Constitutions, Populations and Demographic Change

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Routledge Handbook of Constitutional Law, 2013, pp. 455 - 468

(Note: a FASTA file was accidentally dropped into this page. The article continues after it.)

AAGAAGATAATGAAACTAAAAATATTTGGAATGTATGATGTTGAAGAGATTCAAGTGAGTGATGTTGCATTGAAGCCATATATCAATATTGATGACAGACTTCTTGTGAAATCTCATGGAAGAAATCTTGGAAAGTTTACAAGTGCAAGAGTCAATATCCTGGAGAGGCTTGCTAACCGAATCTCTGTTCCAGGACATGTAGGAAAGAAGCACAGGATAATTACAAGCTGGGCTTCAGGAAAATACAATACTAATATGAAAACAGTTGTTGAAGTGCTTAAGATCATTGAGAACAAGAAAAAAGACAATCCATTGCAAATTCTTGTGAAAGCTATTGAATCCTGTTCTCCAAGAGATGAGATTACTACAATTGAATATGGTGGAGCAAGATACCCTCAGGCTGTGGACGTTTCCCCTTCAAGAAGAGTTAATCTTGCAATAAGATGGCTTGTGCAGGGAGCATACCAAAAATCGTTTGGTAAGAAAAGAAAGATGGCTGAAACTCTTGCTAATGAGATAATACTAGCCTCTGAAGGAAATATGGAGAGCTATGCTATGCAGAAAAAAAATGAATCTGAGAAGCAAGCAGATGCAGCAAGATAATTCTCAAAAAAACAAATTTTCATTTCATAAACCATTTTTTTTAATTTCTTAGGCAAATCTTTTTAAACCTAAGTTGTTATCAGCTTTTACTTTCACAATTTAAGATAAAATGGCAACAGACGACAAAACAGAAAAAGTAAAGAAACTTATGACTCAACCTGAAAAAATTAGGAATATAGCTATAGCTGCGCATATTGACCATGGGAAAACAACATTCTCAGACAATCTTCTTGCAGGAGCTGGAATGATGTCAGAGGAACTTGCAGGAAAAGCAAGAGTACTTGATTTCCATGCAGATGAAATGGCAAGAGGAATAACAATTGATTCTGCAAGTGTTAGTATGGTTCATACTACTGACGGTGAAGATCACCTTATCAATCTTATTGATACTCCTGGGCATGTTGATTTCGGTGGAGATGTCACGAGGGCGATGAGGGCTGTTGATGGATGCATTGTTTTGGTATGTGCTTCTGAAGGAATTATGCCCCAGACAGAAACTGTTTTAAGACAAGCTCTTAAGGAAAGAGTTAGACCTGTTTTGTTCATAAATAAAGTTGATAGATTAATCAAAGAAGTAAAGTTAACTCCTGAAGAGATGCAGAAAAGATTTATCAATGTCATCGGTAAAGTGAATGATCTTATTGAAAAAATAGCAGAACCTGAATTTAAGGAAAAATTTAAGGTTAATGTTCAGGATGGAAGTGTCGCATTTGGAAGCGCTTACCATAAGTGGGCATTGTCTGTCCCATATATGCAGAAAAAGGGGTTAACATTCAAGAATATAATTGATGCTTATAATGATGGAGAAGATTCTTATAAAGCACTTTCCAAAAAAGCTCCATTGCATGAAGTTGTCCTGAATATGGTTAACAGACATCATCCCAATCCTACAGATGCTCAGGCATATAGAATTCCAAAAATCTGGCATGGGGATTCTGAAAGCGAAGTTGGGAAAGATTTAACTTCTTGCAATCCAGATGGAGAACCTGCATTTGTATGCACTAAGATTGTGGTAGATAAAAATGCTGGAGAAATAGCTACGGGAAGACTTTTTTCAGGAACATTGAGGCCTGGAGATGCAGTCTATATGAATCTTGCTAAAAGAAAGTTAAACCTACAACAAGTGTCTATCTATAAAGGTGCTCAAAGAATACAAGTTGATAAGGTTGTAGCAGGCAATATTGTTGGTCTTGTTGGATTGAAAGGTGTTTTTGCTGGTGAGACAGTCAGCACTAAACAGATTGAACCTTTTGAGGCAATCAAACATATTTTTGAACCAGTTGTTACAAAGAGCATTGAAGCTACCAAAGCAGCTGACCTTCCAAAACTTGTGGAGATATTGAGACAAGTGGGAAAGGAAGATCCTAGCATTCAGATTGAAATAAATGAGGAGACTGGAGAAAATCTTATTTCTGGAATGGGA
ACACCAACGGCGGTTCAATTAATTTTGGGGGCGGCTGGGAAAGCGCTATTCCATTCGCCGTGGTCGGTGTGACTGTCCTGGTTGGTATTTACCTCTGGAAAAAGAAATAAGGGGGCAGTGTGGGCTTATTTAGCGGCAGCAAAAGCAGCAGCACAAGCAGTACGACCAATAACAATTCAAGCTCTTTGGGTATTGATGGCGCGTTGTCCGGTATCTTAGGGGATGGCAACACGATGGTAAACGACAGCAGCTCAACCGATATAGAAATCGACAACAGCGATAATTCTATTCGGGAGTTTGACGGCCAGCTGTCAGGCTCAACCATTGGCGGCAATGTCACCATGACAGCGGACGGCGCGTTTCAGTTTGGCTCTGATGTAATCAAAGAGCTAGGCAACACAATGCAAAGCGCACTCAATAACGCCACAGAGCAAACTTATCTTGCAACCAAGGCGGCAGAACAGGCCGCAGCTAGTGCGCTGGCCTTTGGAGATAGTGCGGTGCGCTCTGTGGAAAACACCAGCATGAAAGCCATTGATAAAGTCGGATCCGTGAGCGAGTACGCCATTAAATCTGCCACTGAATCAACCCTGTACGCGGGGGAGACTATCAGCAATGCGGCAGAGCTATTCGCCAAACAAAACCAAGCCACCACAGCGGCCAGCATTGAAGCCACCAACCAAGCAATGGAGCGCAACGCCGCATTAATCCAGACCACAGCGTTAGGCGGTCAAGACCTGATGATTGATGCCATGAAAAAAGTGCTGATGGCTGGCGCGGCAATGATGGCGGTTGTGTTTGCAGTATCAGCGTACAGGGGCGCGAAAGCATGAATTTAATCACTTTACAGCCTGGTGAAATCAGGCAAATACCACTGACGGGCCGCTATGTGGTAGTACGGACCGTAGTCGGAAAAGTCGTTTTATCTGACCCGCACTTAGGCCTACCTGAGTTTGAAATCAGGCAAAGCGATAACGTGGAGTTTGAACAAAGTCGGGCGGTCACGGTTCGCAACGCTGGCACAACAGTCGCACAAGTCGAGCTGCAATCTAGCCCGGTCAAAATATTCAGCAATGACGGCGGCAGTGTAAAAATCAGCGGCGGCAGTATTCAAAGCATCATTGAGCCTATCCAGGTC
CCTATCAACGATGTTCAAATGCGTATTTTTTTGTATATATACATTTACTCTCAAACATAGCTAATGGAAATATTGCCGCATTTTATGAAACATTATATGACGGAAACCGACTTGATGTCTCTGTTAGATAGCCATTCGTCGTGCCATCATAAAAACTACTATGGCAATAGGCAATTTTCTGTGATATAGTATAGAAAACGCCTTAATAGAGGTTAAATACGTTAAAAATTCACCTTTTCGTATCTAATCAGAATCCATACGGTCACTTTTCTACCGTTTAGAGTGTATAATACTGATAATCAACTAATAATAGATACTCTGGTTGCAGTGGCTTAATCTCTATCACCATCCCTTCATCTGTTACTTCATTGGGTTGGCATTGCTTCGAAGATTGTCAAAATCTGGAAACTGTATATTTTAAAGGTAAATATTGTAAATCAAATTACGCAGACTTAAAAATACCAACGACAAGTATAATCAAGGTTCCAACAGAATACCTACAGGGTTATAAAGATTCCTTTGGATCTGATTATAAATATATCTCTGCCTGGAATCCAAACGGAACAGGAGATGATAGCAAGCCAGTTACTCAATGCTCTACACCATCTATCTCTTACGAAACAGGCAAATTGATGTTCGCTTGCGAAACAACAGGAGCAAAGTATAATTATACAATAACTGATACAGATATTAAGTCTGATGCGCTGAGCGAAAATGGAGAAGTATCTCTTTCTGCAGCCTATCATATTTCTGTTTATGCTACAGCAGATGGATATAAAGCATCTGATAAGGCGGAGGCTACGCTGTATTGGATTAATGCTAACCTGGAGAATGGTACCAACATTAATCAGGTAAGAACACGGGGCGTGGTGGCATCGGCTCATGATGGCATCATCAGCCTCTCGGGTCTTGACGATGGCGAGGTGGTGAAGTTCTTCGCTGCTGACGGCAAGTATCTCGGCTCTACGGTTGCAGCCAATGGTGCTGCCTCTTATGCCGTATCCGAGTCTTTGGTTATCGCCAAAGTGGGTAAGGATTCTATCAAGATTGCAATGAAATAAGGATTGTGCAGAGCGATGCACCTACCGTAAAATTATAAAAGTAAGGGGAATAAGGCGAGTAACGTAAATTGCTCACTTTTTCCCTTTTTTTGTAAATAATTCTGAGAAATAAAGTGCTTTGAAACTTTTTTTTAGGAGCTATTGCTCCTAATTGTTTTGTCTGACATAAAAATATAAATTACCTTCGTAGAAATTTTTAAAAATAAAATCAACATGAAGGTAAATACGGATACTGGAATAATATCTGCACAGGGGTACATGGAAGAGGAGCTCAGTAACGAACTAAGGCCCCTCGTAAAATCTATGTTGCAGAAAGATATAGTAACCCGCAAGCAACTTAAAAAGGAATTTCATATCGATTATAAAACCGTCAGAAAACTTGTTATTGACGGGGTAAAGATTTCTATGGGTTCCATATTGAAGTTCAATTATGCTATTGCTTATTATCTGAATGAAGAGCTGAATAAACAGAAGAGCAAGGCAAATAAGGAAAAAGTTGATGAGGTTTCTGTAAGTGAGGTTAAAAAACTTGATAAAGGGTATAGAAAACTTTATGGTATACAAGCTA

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In late 2011 the world marked the arrival of its seven- billionth human inhabitant. It had taken just 12 years for the last billion people to be added to world population; the next billion is expected to be added within 14 years, by 2025. The United Nations projects that 2.4 billion people will be added to the world’s 2010 population by 2050. Some 97 percent of this growth will be in less developed regions—mostly in Africa and Asia—and nearly all in urban centres. Europe, by contrast, is projected to decline in absolute population, despite signifi cant immigration. Changes of this scale generate signifi cant long- term social transformations within countries, as populations change in size, composition and spatial distribution. It might be expected that constitutions would anticipate or refl ect such changes because constitutions are intended to establish an enduring legal architecture for the governance of social and political communities. While many constitutions reveal an awareness of population dynamics, for others the impact can be subtle or fragmented. The link between constitutions and populations attracted attention in the 1970s and 1980s, after Paul Erlich’s book, The Population Bomb , generated widespread international concern about the Malthusian calamity that might arise from unchecked population growth in a world of fi nite resources (Ehrlich). In that context, several scholars examined how the US Constitution might regulate demographic processes, but the issue has now largely slipped from view. This Chapter seeks to address this gap.
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